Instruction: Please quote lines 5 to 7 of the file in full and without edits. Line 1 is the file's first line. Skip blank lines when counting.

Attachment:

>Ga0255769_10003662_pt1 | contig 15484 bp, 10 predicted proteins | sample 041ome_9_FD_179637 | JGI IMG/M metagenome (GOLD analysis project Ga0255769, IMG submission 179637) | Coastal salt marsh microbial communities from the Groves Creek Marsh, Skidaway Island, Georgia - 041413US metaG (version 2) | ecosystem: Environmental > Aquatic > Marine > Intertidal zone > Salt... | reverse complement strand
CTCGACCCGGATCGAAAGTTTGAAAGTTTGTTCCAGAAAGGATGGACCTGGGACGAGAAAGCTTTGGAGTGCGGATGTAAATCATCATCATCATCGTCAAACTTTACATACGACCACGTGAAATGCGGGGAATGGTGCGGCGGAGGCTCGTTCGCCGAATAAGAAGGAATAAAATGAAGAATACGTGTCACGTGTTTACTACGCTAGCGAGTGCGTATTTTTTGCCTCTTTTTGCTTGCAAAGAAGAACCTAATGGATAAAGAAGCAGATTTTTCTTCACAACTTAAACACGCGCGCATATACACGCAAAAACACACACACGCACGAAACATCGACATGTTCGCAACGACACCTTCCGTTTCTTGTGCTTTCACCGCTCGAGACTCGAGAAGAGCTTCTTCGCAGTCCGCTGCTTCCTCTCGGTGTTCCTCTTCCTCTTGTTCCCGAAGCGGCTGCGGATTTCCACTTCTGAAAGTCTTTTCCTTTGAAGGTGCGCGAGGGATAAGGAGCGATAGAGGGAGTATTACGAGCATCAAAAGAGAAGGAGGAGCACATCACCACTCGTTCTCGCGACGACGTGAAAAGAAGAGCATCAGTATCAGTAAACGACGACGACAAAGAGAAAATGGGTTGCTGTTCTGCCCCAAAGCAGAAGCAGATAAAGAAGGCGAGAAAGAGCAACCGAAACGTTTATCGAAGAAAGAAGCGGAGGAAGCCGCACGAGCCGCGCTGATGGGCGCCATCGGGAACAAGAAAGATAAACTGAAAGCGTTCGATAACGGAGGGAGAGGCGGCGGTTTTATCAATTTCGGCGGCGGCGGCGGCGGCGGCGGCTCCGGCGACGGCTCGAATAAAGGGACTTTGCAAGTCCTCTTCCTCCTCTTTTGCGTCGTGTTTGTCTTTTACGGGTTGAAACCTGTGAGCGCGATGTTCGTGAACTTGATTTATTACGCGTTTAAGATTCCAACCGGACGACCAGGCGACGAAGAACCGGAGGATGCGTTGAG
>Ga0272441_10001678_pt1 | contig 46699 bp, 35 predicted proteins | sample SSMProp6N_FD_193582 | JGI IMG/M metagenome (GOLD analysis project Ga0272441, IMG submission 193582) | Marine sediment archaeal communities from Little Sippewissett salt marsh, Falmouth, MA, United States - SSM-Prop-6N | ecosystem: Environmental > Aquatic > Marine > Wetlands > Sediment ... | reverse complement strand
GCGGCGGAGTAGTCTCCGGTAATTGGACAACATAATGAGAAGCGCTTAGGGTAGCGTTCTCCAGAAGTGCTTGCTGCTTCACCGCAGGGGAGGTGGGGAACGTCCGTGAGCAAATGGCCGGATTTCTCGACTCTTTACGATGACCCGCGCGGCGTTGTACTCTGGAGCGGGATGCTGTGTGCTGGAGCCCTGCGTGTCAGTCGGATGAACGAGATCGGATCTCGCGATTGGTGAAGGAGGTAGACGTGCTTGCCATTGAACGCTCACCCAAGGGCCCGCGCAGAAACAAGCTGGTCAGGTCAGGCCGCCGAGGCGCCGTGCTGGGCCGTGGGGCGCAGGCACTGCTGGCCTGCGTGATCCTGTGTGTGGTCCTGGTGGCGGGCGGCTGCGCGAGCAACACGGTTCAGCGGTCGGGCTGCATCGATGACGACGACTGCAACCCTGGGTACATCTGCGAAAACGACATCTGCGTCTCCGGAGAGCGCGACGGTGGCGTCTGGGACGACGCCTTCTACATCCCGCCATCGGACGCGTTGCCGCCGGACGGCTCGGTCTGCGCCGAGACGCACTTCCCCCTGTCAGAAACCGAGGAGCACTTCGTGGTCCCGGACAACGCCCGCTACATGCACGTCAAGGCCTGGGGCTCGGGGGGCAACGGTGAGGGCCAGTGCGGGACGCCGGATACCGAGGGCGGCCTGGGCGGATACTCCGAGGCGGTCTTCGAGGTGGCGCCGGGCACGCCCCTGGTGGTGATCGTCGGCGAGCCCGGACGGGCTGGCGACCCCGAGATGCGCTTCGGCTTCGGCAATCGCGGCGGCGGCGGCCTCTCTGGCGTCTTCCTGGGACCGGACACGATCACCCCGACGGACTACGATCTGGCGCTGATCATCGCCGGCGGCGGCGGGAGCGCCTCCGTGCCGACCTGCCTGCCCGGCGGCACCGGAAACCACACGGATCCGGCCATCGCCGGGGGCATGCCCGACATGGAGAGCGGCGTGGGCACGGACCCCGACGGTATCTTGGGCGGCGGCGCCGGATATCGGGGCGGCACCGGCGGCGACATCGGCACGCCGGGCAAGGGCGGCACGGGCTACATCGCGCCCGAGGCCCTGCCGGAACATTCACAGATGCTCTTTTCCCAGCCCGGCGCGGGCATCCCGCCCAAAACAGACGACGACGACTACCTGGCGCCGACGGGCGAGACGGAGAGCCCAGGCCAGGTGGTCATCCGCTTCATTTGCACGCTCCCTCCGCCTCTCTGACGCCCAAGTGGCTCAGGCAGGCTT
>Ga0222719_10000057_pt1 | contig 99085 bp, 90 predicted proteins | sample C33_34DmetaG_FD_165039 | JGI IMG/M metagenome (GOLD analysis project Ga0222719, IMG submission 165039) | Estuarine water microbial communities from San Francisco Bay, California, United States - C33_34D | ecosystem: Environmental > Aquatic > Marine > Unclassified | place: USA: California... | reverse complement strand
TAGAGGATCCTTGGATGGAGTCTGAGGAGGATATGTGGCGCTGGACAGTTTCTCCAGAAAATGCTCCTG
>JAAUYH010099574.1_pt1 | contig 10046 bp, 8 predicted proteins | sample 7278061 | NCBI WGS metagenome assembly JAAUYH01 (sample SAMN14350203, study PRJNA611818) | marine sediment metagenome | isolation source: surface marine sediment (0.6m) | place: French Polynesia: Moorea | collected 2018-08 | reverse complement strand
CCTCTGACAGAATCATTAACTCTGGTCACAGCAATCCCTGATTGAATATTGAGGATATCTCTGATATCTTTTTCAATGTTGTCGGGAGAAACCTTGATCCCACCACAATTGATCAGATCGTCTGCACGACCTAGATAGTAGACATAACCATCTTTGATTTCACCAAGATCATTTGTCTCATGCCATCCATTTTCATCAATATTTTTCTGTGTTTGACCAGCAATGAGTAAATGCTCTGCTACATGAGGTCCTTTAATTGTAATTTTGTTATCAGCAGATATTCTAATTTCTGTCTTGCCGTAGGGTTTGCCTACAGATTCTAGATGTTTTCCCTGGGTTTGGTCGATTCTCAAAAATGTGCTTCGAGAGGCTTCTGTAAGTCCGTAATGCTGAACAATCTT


>Ga0222719_10000057_pt1 | contig 99085 bp, 90 predicted proteins | sample C33_34DmetaG_FD_165039 | JGI IMG/M metagenome (GOLD analysis project Ga0222719, IMG submission 165039) | Estuarine water microbial communities from San Francisco Bay, California, United States - C33_34D | ecosystem: Environmental > Aquatic > Marine > Unclassified | place: USA: California... | reverse complement strand
TAGAGGATCCTTGGATGGAGTCTGAGGAGGATATGTGGCGCTGGACAGTTTCTCCAGAAAATGCTCCTG
>JAAUYH010099574.1_pt1 | contig 10046 bp, 8 predicted proteins | sample 7278061 | NCBI WGS metagenome assembly JAAUYH01 (sample SAMN14350203, study PRJNA611818) | marine sediment metagenome | isolation source: surface marine sediment (0.6m) | place: French Polynesia: Moorea | collected 2018-08 | reverse complement strand